Leslie’s approach, as an editor as well as a writing teacher, is to find the strengths in the work at hand and build on them. That method is rooted in her respect for every writer and their creations. She believes it is especially important that a workshop environment allow writers to feel safe to express themselves and their thoughts and feelings as well as observations—especially when working in those creative nonfiction forms (journaling, personal essay, memoir) that use the first person “I” voice, and that speak directly out of one’s personal experience.

To register, call (607) 759-6138, or e-mail writersinthemountains@gmail.com. To register online, visit writersinthemountains.org. This class is $100 if registered by April 18 or $125 thereafter. Partial scholarships may be available.

Writers in the Mountains is a 501(c)(3) not-for-profit organization with a mission to provide to a nurturing environment for the practice, appreciation, and sharing of creative writing.

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WRITERS IN THE MOUNTAINS (WIM)

PRESENTS

Mapping Your Wild Mind with Ellen Greene-Stewart

May 19 – June 23, 2015

Writers in the Mountains (WIM) presents Mapping Your Wild Mind, a six week long workshop with Ellen Greene-Stewart, running from May 19 to June 23. The class will be held Tuesdays, from 6 to 8 pm at the Roxbury Library, 53742 State Hwy 30, Roxbury, NY.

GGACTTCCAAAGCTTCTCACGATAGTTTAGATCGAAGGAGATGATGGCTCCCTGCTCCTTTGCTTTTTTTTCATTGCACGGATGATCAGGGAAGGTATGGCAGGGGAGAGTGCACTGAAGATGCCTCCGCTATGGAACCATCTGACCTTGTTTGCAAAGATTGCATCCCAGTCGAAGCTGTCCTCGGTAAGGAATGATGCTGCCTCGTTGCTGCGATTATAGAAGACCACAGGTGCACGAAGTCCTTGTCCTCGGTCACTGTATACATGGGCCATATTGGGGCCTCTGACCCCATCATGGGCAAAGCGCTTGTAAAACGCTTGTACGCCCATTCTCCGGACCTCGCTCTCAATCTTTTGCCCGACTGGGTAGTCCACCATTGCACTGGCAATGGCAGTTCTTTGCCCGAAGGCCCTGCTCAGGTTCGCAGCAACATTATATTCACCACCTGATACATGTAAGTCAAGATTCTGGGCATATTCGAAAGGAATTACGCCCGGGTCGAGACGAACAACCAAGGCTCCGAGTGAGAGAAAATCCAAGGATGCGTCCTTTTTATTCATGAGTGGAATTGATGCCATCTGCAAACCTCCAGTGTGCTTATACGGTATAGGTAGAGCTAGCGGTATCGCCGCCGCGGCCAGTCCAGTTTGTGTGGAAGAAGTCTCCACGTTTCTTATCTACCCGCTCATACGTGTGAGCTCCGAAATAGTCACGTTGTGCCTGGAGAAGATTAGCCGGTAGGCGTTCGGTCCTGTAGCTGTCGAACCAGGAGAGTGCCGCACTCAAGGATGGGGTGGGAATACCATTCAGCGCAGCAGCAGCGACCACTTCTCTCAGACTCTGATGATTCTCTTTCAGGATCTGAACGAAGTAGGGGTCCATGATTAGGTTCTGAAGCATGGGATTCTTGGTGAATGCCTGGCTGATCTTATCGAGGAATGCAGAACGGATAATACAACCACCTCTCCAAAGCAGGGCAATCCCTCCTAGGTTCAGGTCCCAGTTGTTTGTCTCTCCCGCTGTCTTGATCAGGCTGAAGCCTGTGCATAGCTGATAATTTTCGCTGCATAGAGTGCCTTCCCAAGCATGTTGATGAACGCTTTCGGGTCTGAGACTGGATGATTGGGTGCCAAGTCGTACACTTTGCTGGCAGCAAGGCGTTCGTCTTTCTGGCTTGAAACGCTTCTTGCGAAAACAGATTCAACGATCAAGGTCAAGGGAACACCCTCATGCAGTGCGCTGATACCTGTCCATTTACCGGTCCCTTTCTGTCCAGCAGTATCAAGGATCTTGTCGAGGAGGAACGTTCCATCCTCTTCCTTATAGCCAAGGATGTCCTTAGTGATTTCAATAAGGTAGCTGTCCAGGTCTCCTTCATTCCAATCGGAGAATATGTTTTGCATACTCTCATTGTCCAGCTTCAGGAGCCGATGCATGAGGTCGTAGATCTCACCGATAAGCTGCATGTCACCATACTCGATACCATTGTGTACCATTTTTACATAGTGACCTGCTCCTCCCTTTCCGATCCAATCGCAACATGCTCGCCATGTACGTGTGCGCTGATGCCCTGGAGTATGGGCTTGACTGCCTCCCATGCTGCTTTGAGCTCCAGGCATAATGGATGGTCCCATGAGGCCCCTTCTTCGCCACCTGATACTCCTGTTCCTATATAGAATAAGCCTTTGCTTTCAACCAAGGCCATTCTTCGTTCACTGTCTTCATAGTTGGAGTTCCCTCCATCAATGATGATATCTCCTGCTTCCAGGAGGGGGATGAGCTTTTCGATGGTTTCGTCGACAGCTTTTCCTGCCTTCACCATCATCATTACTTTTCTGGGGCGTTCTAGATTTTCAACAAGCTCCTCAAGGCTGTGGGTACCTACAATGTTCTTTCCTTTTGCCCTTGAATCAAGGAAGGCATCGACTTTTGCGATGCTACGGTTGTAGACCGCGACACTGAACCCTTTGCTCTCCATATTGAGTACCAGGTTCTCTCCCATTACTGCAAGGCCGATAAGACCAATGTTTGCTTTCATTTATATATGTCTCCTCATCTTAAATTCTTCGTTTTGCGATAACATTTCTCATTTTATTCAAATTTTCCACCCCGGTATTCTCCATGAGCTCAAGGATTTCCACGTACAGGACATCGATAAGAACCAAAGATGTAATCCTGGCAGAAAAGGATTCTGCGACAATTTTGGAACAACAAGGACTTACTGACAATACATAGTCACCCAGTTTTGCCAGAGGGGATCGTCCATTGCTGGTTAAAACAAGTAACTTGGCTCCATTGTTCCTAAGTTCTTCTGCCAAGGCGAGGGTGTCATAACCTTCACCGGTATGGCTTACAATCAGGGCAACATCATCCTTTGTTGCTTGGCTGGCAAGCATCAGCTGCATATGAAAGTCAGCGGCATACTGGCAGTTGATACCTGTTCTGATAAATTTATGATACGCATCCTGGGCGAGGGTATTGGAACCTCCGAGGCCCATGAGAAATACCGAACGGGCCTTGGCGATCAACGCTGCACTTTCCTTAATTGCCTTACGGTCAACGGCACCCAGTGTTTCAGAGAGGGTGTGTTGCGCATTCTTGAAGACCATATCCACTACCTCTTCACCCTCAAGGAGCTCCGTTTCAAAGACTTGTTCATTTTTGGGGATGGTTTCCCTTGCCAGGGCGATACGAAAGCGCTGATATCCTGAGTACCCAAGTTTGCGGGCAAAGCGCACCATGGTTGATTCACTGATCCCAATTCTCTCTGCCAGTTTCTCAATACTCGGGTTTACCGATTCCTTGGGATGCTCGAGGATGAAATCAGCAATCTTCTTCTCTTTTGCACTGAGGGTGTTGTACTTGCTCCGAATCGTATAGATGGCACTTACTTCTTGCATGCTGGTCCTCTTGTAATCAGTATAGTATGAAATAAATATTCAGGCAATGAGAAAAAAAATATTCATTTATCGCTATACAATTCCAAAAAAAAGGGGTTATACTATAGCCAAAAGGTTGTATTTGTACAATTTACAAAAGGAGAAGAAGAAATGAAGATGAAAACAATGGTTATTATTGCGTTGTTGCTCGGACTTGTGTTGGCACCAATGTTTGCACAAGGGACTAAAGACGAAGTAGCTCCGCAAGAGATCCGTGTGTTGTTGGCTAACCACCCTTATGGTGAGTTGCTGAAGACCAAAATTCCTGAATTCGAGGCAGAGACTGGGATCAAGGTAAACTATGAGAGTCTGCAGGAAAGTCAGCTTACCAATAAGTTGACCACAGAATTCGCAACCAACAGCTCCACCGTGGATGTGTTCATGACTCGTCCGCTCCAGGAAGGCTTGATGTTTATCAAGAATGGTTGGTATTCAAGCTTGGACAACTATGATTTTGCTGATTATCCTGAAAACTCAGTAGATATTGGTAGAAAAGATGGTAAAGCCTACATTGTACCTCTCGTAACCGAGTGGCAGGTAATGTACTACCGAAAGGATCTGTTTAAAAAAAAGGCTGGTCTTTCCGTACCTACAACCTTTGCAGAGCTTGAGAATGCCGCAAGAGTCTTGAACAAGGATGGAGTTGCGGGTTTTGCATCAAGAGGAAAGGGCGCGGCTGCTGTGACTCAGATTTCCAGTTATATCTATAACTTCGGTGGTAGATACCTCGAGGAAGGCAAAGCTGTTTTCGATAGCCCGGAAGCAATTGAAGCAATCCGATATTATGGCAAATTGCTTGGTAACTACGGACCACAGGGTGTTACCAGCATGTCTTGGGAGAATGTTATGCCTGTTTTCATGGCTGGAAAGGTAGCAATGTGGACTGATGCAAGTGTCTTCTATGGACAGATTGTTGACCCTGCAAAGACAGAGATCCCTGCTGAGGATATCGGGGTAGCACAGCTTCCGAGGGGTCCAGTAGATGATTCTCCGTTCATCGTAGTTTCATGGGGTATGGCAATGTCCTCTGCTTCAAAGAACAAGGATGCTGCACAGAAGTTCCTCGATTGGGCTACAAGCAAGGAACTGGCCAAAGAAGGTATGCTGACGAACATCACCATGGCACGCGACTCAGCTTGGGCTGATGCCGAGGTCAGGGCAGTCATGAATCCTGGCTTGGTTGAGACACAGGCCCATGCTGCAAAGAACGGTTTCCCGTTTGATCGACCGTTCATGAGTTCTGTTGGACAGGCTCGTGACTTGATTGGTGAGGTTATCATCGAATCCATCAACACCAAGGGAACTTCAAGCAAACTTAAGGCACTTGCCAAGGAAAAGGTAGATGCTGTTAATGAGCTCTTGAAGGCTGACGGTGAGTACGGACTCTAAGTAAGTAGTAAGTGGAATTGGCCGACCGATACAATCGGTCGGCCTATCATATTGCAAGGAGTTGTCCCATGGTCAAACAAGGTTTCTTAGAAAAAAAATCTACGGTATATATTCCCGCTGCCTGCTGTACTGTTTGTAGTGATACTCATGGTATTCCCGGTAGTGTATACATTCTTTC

Offered by WIM for the past dozen years, this is the class that keeps evolving and just won’t quit.  Warning:  this class is not for the faint of heart. Bring your enthusiasm and creative juices (and a smidgon of trepidation) on this exciting voyage of discovery. No prior writing or art experience is necessary.

Wild Mind is an experiential journey using a variety of media to explore the creative process that is inherent in us all, and then using it to enhance your writing. The Wild Mind provides a safe, nurturing environment which stresses process over product. It is a journey that is both fun and enlightening.

Maps are tools, compasses by which we navigate. Maps orient us, letting you know where you are in the world, in relationship to your surroundings, where you are in your life, where you are in the plot of a story, or where you are in your imagination. Challenge yourself to explore the creative process by creating and exploring the map of your individual Wild Mind. Follow your senses on the road to finding your creative voice. By exposing yourself to visual images, tactile media, form and color, your writing will spring alive. Wild Mind is taught by Ellen Greene-Stewart, a licensed Art Therapist, and author of two non-fiction books.